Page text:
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A War Vet, Finding Solace on Trails, Shares His Story on the Screen

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By Bryony McCormick / Trails In Motion 4

“There is zero carryover in the real world for a machine gunner.”

This line spoken by veteran Noah Cass in the film “The Last Time I Heard True Silence” immediately amplifies the difficult reality war veterans face when they are discharged from the military. For Cass, his transition was as tough as the next and landing his feet on the ground and facing life as a civilian was overwhelming. A manual job packing boxes pushed him over the edge, and he became withdrawn and depressed, leaning on alcohol to help numb the new reality he had to face.

In the film, Cass explains how he discovered trail running and the positive effect it had on himself and his transition. Director Tim O’Donnell uses his story to portray how trail running can and is being used as a form of therapy, a vehicle to offload frustrations and overcome trauma and ultimately transition from veteran to civilian life.

The Origins

Cass reached out to O’Donnell—who had filmed his wedding—when he realized the impact trail running was having on him and how it could potentially help other veterans struggling to transition.

“I randomly reached out to Tim and asked if he had any pointers for me, as I was starting the build up for a 50-mile race and I wanted to document it with a little camera we had,” Cass says.

For O’Donnell, the timing couldn’t have been more perfect.

“I had been making short films for a veteran-owned company called Ranger Up when Noah sent me a Facebook message,” he says. “He said he wanted to do something creative and give back to the veteran community by telling a veteran-transition story. He mentioned a 50-mile race he was training for, and right then I knew there was something interesting about this journey and his selflessness.”

As a filmmaker, O’Donnell is attracted to passionate people and stories that aren’t quite figured out yet—material that contains struggle, confusion and visual nuance. He was motivated to tell Cass’s story from the start.

“I’m a bum,” O’Donnell says. “I never served or contributed to our country like Noah did. I wanted to tell a veteran-transition story as truly as possible and to inspire as many veterans as possible. Working with Noah was incredible. He’s incredibly humble and someone I’d like to be more like.”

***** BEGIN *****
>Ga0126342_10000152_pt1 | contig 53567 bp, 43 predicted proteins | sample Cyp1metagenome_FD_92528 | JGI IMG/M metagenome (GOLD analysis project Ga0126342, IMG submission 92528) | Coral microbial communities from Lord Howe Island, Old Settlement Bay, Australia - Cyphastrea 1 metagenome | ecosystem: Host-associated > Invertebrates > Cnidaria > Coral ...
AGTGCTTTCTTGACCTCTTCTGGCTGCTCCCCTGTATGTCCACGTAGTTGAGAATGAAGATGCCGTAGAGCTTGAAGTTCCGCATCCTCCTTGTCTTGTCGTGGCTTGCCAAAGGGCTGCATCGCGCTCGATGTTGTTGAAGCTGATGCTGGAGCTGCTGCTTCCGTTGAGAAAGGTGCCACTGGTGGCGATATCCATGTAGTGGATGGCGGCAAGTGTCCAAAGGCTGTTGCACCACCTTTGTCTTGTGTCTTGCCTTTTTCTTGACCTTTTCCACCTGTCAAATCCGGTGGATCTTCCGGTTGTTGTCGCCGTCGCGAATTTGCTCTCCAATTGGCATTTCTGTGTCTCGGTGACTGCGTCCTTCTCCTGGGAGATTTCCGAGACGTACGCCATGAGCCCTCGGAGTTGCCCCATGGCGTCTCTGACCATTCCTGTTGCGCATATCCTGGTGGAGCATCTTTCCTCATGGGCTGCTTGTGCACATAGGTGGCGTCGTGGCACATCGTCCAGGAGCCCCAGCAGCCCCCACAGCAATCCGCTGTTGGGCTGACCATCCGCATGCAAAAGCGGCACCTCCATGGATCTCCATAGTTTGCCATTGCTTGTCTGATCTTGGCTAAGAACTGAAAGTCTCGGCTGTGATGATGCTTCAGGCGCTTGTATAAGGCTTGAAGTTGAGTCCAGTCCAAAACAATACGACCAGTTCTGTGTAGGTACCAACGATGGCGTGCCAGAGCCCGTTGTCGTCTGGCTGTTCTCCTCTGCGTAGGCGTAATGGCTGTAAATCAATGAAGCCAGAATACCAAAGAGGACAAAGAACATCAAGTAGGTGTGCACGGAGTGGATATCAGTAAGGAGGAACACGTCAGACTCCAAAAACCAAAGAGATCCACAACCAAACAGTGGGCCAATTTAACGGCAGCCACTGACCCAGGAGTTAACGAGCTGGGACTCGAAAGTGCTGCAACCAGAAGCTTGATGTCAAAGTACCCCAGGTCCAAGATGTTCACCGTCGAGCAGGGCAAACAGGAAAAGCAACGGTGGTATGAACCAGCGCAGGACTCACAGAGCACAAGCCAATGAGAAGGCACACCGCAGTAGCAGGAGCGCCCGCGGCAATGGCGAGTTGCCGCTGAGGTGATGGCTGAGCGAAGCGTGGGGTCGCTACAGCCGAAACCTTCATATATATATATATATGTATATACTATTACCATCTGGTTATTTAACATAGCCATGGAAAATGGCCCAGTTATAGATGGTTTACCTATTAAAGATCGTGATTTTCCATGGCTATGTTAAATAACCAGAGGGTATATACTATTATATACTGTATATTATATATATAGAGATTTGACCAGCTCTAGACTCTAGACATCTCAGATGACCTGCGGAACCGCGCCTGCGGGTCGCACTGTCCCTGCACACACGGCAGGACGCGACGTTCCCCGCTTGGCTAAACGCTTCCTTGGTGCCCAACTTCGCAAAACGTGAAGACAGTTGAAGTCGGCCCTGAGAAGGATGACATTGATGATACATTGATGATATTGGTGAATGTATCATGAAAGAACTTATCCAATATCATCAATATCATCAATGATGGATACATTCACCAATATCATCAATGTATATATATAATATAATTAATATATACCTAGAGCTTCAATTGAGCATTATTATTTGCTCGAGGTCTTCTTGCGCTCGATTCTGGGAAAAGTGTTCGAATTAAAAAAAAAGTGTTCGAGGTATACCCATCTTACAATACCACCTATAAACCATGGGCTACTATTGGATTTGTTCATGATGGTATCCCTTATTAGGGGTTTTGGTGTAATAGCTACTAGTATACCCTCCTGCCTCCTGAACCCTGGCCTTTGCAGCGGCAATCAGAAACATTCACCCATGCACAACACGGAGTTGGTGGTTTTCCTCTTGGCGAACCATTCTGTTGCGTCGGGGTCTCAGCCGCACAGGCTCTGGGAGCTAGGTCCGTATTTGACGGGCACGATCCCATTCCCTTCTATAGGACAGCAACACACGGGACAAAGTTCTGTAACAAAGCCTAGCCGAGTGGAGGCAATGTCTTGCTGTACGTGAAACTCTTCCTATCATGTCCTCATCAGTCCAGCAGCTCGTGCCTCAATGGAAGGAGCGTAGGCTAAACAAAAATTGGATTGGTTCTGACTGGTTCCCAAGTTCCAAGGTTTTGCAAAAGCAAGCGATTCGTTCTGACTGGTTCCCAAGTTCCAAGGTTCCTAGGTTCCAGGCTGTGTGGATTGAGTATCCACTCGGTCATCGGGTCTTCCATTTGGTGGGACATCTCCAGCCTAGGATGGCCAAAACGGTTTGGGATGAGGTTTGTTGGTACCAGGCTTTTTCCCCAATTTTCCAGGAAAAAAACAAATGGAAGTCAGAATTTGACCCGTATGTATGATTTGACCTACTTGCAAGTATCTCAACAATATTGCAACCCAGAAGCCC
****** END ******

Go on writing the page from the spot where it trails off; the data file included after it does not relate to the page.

The Title

The title of the film marks a definitive moment in Cass’s life—a moment in which his life as he knew it ceased to exist. An enormous blast rocked him while he was manning a machine gun atop a military vehicle. That was the end of his regular hearing and the beginning of life with tinnitus. The ringing never leaves his ears.

“The ringing is constant, sometimes worse than others, but it’s there,” he says. “For me, it’s more than just the ringing; it is a reminder of one specific moment, the moment the mortar round hit us.”

The film captures the relief that trail running affords him—from the incessant ringing, but also from his thoughts.

“Running is therapy,” O’Donnell says. “You’re left with your thoughts and there’s no hiding from yourself out there.”

The Shoot Plan

It took O’Donnell a full year to shoot the project. “We filmed in truncated sessions where I’d stay at his house for long weekends,” he says.

He used an “audio diary” to gather more material. “Hearing about some of the things that Noah saw, felt, heard or didn’t hear, smelled, touched and lost is awful,” he says. “After long runs, Noah would record his thoughts on his iPhone and send them to me. It was like a headphone into his brain and thoughts. He made over 40 audio diaries, and we only used a piece of one for the film.”

O’Donnell’s goal, he says, was simple: “To share a positive story about a veteran transitioning home. Although there are some tough and sad moments, Noah’s story is hopeful.”

For Cass, working on the film has had its own elements of discovery and transition, yet he remains humble and dedicated to the overall goal.

“I’m just a veteran that was lucky enough to find someone to tell my story,” he says.

This story was produced by Trails In Motion 4, the international trail-running film fest for which Trail Runner is a media partner. TIM4 will be touring various U.S. and international locations in coming months; check out the full film lineup here, and a list of screenings here.